'I'd like to think there's a Test century in me'
And he even beat Andrew Flintoff to the mark as well, for Freddie brought up his own double with the wicket of Herschelle Gibbs in the afternoon session. "It's good company to keep," said Giles. "He's an exceptional cricketer, and he's got about twice the runs that I have, while I see myself as a hard-working sort of cricketer. But it was nice to remind him that he's No. 10!"
"I've been looking at it for the last six months," added Giles, "but I didn't realise I was close until it was brought up in the press. I've certainly batted better of late, because I've gone from averaging 12 to 20 in 18 months, but there's scope for more. I'd like to think there's a Test century in me but, seeing as my top score is only 52, there's a long way to go."
England certainly needed every one of his runs, as they crashed to 163 all out, a first-innings deficit of 278, and Giles admitted that their situation was worse than it had been at Durban last week. "We showed there that we can turn situations around," he admitted, "but it's not going to be easy. As a team we believe we can do something special, whether it's winning the match or batting for a day and three-quarters to save the game.
"We're disappointed. We toiled hard in the field and let ourselves down, and it's draining to be back out there again. But that our jobs, we have to make the best of a bad situation." But, Giles added, the fact that South Africa declined to enforce the follow-on was a sign of their respect. "I know there's two days left and they want to bowl in last innings, but they're aware of what we did in Durban, and they think we can do it again."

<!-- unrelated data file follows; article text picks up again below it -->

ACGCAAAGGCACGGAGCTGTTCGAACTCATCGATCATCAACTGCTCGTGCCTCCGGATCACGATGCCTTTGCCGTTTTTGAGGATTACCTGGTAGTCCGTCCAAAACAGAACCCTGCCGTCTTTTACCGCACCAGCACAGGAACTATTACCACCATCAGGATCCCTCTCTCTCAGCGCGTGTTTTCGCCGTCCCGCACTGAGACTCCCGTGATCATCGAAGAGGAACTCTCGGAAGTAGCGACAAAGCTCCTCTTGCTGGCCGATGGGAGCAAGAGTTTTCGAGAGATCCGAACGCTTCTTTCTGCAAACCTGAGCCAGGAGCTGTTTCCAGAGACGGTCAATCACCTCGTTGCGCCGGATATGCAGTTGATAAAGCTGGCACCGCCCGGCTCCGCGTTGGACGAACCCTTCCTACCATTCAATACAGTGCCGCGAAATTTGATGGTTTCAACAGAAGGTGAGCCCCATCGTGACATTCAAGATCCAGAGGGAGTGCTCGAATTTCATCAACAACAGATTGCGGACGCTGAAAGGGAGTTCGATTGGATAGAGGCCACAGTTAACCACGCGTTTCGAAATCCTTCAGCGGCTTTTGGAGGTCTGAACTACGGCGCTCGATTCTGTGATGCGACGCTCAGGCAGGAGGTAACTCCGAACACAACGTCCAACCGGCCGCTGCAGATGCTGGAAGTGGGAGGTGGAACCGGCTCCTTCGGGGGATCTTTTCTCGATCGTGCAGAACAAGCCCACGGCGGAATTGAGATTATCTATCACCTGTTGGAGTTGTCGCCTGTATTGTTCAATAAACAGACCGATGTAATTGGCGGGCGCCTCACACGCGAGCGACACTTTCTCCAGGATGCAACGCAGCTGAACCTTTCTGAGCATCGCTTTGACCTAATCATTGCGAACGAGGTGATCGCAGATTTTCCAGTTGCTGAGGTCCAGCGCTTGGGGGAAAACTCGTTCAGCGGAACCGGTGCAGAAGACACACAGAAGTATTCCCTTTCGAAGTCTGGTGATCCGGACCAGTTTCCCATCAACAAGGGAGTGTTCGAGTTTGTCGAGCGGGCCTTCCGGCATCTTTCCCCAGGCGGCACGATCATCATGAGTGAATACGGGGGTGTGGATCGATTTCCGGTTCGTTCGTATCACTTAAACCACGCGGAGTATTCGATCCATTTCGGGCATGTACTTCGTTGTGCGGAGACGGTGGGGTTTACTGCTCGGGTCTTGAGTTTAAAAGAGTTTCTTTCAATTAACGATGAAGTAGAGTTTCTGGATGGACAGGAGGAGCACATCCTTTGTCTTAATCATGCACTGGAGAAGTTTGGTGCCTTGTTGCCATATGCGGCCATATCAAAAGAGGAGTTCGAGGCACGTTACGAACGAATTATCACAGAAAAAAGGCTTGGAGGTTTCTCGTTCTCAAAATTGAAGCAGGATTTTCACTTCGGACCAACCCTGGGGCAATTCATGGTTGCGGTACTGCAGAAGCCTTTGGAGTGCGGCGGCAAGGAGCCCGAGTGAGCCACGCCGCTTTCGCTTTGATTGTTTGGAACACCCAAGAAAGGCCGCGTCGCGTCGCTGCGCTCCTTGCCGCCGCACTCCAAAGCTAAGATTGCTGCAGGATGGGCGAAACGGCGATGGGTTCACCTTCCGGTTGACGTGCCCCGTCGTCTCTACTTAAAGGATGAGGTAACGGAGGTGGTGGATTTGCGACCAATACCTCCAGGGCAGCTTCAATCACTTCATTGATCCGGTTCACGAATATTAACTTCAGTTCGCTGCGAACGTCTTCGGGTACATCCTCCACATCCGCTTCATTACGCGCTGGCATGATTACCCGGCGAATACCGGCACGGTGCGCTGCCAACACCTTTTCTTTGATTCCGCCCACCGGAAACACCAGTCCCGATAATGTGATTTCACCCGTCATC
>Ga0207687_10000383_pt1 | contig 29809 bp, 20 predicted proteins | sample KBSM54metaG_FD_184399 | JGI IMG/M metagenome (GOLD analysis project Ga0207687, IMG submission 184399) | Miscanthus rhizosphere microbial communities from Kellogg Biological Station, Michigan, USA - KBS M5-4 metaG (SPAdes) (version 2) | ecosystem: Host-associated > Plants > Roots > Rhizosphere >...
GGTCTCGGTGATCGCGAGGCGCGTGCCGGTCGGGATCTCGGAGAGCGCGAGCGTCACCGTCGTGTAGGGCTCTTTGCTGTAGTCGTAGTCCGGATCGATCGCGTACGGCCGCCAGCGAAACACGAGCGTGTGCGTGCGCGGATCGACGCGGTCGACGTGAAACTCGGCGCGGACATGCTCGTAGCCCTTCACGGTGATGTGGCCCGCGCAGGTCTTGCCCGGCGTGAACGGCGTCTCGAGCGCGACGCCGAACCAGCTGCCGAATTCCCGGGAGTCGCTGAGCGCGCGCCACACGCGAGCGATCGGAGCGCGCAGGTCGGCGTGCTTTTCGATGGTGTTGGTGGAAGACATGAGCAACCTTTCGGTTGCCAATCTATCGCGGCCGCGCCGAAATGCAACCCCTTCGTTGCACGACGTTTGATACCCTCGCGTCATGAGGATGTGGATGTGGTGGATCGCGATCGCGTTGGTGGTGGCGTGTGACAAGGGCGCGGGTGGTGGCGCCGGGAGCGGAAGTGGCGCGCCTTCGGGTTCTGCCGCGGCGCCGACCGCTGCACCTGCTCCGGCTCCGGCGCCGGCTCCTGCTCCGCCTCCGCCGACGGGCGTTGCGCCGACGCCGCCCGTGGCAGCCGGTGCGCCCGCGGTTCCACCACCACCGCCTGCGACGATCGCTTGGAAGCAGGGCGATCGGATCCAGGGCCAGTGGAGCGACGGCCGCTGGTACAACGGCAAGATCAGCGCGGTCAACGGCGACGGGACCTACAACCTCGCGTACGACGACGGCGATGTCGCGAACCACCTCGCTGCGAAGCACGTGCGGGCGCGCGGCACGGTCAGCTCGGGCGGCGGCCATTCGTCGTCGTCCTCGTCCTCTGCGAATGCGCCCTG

The pitch didn't look too tricky while Jacques Kallis and Boeta Dippenaar were grinding out a huge advantage but, as Giles admitted, the pressure will be on when England are chasing 500. Besides, with Kallis in residence, the game always looks rather easy.
"He's not a bad player, is he?!" said Giles. "You get a bit of a chance with the likes of Lara, Hayden, Ponting, even Tendulkar. They'll always play a shot to keep you interested. But Jacques can grind you down, and technically he has to be the best player in the world. Unfortunately that's what we come up against in our jobs.
"But he's a great player, and it's difficult to think that anyone else in the world is better. I'm not sure how much his girlfriend sees of him, though."
Andrew Miller is assistant editor of Cricinfo. He will be following England on their tour of South Africa